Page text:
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Shoppers are increasingly using their phones inside stores, says a new report.
Roughly half of all smartphone owners use their devices while shopping in bricks-and-mortar stores, a 21 percentage point increase from a year ago, according to a new report from New York-based marketing consultants WSL/Strategic Retail.
“This behavior is growing so quickly that retailers have to pay attention because this will be commonplace in a year or two,” says Candace Corlett, WSL/Strategic Retail president.
Retailers have to understand what consumers are doing with their phones, she says. Among the main reasons consumers pull out their phones inside store are to compare prices (56% of those using their phones), taking pictures of products (53%) and seeking coupons or discounts (46%).
There are a slew of ways that retailers can entice shoppers using their phones to complete their purchases inside stores, Corlett says. For instance, next to a product’s price retailers can place QR codes to give consumers access to more information. QR codes are a form of 2-D bar code that links the physical world—such as a code on a product or a sign—to the mobile realm, such as a site with customer reviews or videos.“Retailers have to look at what smartphone users are looking for—they want to make better buying decisions,” says Corlett. “Retailers should help them do so.”
The report also found that shopping apps, which the consultancy defines as everything from a retailer’s mobile e-commerce app to a price comparison app, are the fourth most downloaded category of mobile app, behind only games (67% of smartphone owners have downloaded a game), social media (66%), music (57%). At 46%, shopping apps are tied with news apps.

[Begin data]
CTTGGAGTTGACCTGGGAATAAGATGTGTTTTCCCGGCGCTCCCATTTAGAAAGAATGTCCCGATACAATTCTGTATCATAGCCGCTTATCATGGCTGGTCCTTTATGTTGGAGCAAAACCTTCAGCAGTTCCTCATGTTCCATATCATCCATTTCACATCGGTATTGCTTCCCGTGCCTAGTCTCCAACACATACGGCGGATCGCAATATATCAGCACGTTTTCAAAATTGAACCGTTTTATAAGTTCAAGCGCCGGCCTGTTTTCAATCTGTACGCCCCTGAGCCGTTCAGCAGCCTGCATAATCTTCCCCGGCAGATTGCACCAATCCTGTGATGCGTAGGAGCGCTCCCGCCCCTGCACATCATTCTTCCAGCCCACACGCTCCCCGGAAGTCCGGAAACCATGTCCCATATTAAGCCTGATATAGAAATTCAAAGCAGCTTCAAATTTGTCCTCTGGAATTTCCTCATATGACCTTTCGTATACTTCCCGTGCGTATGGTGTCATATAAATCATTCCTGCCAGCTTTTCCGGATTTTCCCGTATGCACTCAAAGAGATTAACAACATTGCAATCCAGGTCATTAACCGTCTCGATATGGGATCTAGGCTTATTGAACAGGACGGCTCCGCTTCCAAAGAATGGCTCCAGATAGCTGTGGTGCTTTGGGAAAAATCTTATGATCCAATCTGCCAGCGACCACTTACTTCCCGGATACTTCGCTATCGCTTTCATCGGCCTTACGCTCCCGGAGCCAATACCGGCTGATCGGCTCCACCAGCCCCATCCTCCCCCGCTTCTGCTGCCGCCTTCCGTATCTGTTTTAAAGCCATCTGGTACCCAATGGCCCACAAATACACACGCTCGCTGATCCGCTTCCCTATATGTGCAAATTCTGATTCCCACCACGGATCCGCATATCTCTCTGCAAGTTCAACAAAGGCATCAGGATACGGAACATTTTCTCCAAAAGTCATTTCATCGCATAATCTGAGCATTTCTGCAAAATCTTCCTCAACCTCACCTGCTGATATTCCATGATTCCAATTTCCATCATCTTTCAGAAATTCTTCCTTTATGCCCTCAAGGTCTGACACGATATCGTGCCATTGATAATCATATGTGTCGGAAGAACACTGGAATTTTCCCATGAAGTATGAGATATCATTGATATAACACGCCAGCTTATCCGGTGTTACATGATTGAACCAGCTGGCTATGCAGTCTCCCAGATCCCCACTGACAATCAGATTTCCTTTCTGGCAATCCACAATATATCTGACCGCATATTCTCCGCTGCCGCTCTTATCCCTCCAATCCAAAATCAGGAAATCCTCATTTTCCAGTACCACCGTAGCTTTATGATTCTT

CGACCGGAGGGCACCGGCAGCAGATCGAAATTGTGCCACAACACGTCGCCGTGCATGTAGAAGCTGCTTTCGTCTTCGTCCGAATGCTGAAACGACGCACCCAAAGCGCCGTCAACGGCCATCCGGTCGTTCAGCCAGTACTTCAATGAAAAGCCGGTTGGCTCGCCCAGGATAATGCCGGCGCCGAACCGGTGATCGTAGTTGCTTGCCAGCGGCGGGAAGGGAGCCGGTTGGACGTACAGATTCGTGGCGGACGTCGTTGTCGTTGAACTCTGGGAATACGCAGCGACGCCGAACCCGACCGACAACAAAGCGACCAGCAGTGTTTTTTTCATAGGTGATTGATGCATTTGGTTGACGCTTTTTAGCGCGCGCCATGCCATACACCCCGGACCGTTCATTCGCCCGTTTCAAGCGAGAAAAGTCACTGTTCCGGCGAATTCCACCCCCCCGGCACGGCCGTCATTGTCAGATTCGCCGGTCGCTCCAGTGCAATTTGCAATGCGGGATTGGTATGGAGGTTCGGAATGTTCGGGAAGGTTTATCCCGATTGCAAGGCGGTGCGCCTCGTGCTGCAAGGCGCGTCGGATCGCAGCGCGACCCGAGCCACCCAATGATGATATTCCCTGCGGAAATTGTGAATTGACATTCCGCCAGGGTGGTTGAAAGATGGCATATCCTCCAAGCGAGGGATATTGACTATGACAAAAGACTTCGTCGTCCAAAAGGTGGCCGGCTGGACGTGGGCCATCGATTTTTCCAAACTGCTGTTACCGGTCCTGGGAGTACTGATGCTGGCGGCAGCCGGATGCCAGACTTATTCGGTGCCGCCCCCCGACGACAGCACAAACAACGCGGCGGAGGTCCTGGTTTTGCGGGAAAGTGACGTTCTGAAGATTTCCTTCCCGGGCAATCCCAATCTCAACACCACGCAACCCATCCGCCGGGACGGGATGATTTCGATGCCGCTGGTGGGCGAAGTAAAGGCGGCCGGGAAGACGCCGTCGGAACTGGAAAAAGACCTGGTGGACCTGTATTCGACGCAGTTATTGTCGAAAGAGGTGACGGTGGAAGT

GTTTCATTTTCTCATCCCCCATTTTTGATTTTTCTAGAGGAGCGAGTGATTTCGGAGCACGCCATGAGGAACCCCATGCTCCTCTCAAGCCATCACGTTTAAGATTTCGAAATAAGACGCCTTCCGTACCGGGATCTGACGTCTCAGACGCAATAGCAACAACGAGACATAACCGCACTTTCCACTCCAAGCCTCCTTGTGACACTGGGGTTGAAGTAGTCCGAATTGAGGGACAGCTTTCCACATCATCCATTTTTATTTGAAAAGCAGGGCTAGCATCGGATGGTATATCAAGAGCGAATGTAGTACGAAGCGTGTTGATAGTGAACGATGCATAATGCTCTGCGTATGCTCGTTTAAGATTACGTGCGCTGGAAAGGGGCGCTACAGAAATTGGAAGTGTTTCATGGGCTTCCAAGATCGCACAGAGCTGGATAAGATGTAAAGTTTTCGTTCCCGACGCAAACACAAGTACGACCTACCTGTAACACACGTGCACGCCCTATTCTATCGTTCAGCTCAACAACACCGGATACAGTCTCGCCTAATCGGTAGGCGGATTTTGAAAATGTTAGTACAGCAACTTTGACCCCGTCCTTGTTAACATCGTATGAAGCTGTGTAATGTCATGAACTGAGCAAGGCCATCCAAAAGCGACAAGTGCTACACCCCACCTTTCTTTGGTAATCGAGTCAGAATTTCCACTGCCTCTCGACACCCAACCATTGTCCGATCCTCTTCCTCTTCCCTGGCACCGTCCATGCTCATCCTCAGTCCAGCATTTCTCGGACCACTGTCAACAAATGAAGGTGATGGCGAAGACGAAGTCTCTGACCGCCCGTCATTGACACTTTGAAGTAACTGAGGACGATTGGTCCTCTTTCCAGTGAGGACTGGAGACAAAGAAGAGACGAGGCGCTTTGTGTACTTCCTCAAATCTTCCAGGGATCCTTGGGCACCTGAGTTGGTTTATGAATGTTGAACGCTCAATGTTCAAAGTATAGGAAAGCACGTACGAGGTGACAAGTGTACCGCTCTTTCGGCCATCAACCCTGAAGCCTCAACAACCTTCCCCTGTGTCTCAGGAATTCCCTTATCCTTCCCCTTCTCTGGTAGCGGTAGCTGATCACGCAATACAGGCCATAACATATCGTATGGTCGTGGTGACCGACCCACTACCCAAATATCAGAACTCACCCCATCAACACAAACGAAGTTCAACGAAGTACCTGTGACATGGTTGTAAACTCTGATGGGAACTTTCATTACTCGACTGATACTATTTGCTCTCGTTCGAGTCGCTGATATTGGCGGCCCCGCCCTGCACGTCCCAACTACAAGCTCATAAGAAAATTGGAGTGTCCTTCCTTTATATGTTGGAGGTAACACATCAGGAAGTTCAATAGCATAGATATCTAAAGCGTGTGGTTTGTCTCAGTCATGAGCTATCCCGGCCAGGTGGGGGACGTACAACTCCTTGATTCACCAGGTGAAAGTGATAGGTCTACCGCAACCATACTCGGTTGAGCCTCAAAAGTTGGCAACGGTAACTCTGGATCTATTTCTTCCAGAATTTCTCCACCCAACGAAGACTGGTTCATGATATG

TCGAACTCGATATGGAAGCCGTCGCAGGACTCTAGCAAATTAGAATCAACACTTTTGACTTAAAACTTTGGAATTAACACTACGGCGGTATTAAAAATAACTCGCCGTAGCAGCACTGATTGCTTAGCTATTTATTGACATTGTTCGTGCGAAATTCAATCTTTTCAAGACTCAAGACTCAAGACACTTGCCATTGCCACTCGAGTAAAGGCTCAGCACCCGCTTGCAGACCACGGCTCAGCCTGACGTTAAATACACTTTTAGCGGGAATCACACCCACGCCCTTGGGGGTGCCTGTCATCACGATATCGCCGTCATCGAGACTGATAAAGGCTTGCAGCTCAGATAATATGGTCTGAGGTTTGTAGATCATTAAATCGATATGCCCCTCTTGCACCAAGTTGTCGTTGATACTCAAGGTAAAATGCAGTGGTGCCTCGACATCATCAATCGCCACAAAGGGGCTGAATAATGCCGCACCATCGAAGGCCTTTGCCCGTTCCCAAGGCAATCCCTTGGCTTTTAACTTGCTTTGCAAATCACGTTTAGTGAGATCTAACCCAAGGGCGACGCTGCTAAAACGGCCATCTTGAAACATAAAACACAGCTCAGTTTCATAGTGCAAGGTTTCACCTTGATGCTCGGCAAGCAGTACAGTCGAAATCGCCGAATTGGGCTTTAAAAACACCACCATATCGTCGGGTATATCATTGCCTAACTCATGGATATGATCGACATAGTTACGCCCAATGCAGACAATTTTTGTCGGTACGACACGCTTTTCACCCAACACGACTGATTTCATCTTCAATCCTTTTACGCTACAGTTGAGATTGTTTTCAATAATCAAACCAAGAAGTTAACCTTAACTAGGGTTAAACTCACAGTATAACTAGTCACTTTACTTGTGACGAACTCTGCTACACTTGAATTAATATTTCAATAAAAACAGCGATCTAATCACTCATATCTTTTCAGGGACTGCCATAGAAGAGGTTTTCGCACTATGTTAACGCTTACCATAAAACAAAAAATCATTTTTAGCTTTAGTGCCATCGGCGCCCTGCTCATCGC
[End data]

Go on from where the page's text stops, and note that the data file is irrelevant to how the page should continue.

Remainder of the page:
35% of consumers who have downloaded a shopping app say they did so to receive in-store deals and sales, while 33% say apps enable them to read QR codes or scan bar codes for product information, and 28% use apps to navigate stores.
While mobile is increasingly being used in stores, shoppers are turning to social media to find discounts before shopping online or venturing into a store. The percentage of shoppers looking for social media-exclusive offers increased 50% year over year. “Brand participation on social networks comes with the expectation that they’ll get something back,” says Corlett. “Consumers who Like a brand expect to feel like they’re part of an exclusive club and to get rewards, promotions or coupons that come from that relationship.”
The report is based on an Internet survey of 1,702 consumers conducted from Sept. 8 to Sept. 12.